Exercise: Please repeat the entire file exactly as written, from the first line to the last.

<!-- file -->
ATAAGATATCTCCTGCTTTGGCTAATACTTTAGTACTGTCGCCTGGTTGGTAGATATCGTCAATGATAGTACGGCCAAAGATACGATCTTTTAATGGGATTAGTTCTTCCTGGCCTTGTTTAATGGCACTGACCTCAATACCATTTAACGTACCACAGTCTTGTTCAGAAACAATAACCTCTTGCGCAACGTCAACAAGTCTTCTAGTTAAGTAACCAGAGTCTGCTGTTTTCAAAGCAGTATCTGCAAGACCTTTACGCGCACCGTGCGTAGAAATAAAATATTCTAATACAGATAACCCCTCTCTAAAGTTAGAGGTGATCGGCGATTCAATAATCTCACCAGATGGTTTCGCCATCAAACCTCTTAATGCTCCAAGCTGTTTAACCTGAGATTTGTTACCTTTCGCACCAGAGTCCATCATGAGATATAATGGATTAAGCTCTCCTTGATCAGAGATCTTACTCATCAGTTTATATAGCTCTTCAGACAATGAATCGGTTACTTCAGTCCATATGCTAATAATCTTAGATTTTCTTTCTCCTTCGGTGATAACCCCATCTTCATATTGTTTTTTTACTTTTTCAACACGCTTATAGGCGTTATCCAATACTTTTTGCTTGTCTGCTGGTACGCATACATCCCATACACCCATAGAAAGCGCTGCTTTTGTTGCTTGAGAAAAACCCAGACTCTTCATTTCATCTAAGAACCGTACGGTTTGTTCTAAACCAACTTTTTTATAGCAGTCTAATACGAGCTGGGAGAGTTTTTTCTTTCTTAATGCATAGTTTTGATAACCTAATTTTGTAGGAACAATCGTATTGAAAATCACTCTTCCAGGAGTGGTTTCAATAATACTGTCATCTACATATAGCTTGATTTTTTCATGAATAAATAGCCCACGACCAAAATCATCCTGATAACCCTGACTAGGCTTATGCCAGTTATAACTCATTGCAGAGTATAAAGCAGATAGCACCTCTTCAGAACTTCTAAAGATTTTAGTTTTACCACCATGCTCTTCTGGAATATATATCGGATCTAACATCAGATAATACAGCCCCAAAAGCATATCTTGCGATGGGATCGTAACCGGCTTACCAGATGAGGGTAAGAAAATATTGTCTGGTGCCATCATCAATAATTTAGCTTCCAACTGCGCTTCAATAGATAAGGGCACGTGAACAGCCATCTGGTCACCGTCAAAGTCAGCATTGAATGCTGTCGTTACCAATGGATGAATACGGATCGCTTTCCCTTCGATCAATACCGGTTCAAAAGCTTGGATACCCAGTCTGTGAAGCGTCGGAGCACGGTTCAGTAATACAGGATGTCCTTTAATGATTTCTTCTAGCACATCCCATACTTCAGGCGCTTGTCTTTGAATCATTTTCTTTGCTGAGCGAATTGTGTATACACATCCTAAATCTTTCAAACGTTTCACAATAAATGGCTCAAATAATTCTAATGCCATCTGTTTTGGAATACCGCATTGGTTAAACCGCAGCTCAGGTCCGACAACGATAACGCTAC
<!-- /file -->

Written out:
ATAAGATATCTCCTGCTTTGGCTAATACTTTAGTACTGTCGCCTGGTTGGTAGATATCGTCAATGATAGTACGGCCAAAGATACGATCTTTTAATGGGATTAGTTCTTCCTGGCCTTGTTTAATGGCACTGACCTCAATACCATTTAACGTACCACAGTCTTGTTCAGAAACAATAACCTCTTGCGCAACGTCAACAAGTCTTCTAGTTAAGTAACCAGAGTCTGCTGTTTTCAAAGCAGTATCTGCAAGACCTTTACGCGCACCGTGCGTAGAAATAAAATATTCTAATACAGATAACCCCTCTCTAAAGTTAGAGGTGATCGGCGATTCAATAATCTCACCAGATGGTTTCGCCATCAAACCTCTTAATGCTCCAAGCTGTTTAACCTGAGATTTGTTACCTTTCGCACCAGAGTCCATCATGAGATATAATGGATTAAGCTCTCCTTGATCAGAGATCTTACTCATCAGTTTATATAGCTCTTCAGACAATGAATCGGTTACTTCAGTCCATATGCTAATAATCTTAGATTTTCTTTCTCCTTCGGTGATAACCCCATCTTCATATTGTTTTTTTACTTTTTCAACACGCTTATAGGCGTTATCCAATACTTTTTGCTTGTCTGCTGGTACGCATACATCCCATACACCCATAGAAAGCGCTGCTTTTGTTGCTTGAGAAAAACCCAGACTCTTCATTTCATCTAAGAACCGTACGGTTTGTTCTAAACCAACTTTTTTATAGCAGTCTAATACGAGCTGGGAGAGTTTTTTCTTTCTTAATGCATAGTTTTGATAACCTAATTTTGTAGGAACAATCGTATTGAAAATCACTCTTCCAGGAGTGGTTTCAATAATACTGTCATCTACATATAGCTTGATTTTTTCATGAATAAATAGCCCACGACCAAAATCATCCTGATAACCCTGACTAGGCTTATGCCAGTTATAACTCATTGCAGAGTATAAAGCAGATAGCACCTCTTCAGAACTTCTAAAGATTTTAGTTTTACCACCATGCTCTTCTGGAATATATATCGGATCTAACATCAGATAATACAGCCCCAAAAGCATATCTTGCGATGGGATCGTAACCGGCTTACCAGATGAGGGTAAGAAAATATTGTCTGGTGCCATCATCAATAATTTAGCTTCCAACTGCGCTTCAATAGATAAGGGCACGTGAACAGCCATCTGGTCACCGTCAAAGTCAGCATTGAATGCTGTCGTTACCAATGGATGAATACGGATCGCTTTCCCTTCGATCAATACCGGTTCAAAAGCTTGGATACCCAGTCTGTGAAGCGTCGGAGCACGGTTCAGTAATACAGGATGTCCTTTAATGATTTCTTCTAGCACATCCCATACTTCAGGCGCTTGTCTTTGAATCATTTTCTTTGCTGAGCGAATTGTGTATACACATCCTAAATCTTTCAAACGTTTCACAATAAATGGCTCAAATAATTCTAATGCCATCTGTTTTGGAATACCGCATTGGTTAAACCGCAGCTCAGGTCCGACAACGATAACGCTAC